Night by Eli Wiesel

In Nobel laureate Elie Wiesel’s memoir Night, a scholarly, pious teenager is wracked with guilt at having survived the horror of the Holocaust and the genocidal campaign that consumed his family. His memories of the nightmare world of the death camps present him with an intolerable question: how can the God he once so fervently believed in have allowed these monstrous events to occur? There are no easy answers in this harrowing book, which probes life’s essential riddles with the lucid anguish only great literature achieves. It marks the crucial first step in Wiesel’s lifelong project to bear witness for those who died.

Elie Wiesel and the original cover of the book Night

There are few books that cross my path that I say are a must read for everybody.  This would be one of those rare reads.  I have had this book for over a year on the shelf.  I took it down a couple of months ago, started it… and put it down for something else.  Recently when browsing audio books at my library, this audio stood out to me and I thought maybe if I listen to it… so I borrowed it.

I love audio for the ability it has to let me multi task.  I can listen to a book while folding laundry, cooking, dusting, cleaning… yet this story took me so far into the Nazi German concentration camps that I was rendered useless to do anything else but listen… for fear I may miss a word, or a moment of this incredibly powerful and heart wrenching story.

Elie Weisel’s memoir recaps everything from the sounds, the smells, and the visual empowerment of the camps.  Along side his father Shlomo, they work in the camps trying to stay energized and look strong as the weak are picked out one by one and taken to the gas chambers to be asphyxiated.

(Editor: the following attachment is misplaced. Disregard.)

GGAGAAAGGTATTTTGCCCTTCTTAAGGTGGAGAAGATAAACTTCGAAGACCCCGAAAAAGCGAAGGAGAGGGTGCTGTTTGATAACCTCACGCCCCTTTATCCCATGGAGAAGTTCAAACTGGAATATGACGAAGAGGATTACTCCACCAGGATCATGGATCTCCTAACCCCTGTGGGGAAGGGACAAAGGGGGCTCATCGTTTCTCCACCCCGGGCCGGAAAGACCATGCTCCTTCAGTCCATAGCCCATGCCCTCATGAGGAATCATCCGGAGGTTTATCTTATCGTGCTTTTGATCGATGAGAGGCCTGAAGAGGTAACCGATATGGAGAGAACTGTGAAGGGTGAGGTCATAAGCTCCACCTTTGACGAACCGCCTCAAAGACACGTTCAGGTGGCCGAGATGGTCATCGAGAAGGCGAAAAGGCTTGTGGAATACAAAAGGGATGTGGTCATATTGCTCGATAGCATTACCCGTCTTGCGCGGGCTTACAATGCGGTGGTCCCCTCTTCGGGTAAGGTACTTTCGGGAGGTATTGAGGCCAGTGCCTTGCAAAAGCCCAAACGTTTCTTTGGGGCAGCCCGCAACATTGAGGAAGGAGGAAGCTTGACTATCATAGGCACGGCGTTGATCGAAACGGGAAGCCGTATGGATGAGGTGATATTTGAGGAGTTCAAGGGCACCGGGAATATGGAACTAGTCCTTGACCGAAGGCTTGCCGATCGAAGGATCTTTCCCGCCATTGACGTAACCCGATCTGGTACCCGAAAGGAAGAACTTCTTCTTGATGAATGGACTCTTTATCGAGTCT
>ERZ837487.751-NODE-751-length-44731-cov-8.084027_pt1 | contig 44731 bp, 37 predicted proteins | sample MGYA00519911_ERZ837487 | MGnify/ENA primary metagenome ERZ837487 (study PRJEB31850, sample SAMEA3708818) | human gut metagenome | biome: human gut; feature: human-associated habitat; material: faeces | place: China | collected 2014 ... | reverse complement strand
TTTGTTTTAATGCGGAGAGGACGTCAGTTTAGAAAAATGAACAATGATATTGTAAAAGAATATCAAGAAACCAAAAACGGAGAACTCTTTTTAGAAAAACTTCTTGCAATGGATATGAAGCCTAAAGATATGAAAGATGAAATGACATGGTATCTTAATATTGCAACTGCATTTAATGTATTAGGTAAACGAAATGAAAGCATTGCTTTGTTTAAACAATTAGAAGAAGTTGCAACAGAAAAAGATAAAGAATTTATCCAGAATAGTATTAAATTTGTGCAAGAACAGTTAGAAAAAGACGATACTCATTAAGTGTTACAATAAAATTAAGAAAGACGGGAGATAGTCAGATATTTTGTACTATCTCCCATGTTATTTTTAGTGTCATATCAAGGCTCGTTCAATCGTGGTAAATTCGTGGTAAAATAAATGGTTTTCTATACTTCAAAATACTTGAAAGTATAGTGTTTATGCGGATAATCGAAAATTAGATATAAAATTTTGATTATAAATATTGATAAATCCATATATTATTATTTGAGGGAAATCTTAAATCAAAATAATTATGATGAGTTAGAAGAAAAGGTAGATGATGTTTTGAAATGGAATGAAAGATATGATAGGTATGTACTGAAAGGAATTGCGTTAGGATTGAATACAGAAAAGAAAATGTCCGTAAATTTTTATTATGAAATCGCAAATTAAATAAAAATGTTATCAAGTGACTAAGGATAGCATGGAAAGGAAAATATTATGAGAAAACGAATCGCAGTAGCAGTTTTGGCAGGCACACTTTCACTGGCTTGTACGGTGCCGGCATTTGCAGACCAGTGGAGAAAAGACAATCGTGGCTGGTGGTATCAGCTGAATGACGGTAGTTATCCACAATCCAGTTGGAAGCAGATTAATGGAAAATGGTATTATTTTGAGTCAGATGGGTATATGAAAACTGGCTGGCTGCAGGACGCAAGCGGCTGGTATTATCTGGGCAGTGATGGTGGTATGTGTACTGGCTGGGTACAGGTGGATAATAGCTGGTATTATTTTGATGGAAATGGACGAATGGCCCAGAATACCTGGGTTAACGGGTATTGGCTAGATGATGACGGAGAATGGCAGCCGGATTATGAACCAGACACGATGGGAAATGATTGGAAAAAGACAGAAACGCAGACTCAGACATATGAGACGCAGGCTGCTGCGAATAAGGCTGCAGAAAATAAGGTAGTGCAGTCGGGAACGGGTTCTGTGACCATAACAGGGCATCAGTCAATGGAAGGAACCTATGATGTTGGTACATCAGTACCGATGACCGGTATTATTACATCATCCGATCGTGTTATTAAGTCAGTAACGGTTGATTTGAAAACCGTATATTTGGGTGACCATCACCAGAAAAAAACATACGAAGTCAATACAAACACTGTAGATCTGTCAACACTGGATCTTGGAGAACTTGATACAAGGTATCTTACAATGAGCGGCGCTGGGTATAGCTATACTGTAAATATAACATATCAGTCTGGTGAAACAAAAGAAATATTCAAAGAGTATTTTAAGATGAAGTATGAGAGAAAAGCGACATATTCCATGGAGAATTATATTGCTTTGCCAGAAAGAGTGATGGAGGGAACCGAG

There are moments in this audio that will not ever leave me as Elie retells a story of watching an elderly man hiding a piece of bread to share with his son, and the son beats his father to the death to have all of the bread.

…….

I pause here – because that particular part of the story brought me to my knees in my kitchen.  Surrounded by ingredients I was using to make dinner, I looked at the excess I had in front of me as I listened to a man being beaten to death.. for a scrap of bread. 

Elie recaps how as a teenager in the camp, always seeming to have to protect his own aging father, he admits to becoming weary of the task, at one time, as his father draws ill he admits to thinking, “If only I could get rid of this dead weight … Immediately I felt ashamed of myself, ashamed forever.”

While Night may not seem to be for everyone, I have to disagree.  This audio changed me.  I have read several books regarding the Nazi Concentration Camps and each time I am slammed with the reality of what a confusing and painful world we live in.  I listened to this audio astounded how people can be so cruel to one another… and yet, I think it is so important that we recognize this. 

Although I picked this up at my library, I will be looking for my own audio copy of this book.  I think this is something I need to listen to again, and yes I will be reading the book as well… still open to the page where I left it in the Reading Room. 

 

Side thought:  A few years back when we were in Honduras I had my first experience of the starving children living in the dump.  That visual of the dirty kids, the flies, the unbelievably thin dogs, the buzzards, and of course that smell of rot – will never leave me.  I could not help but sense my eyes feel with tears….

We were told at that time not to look at them with pity… they did not need our pity.  They needed our compassion.  This thought comes to me today as I write this review.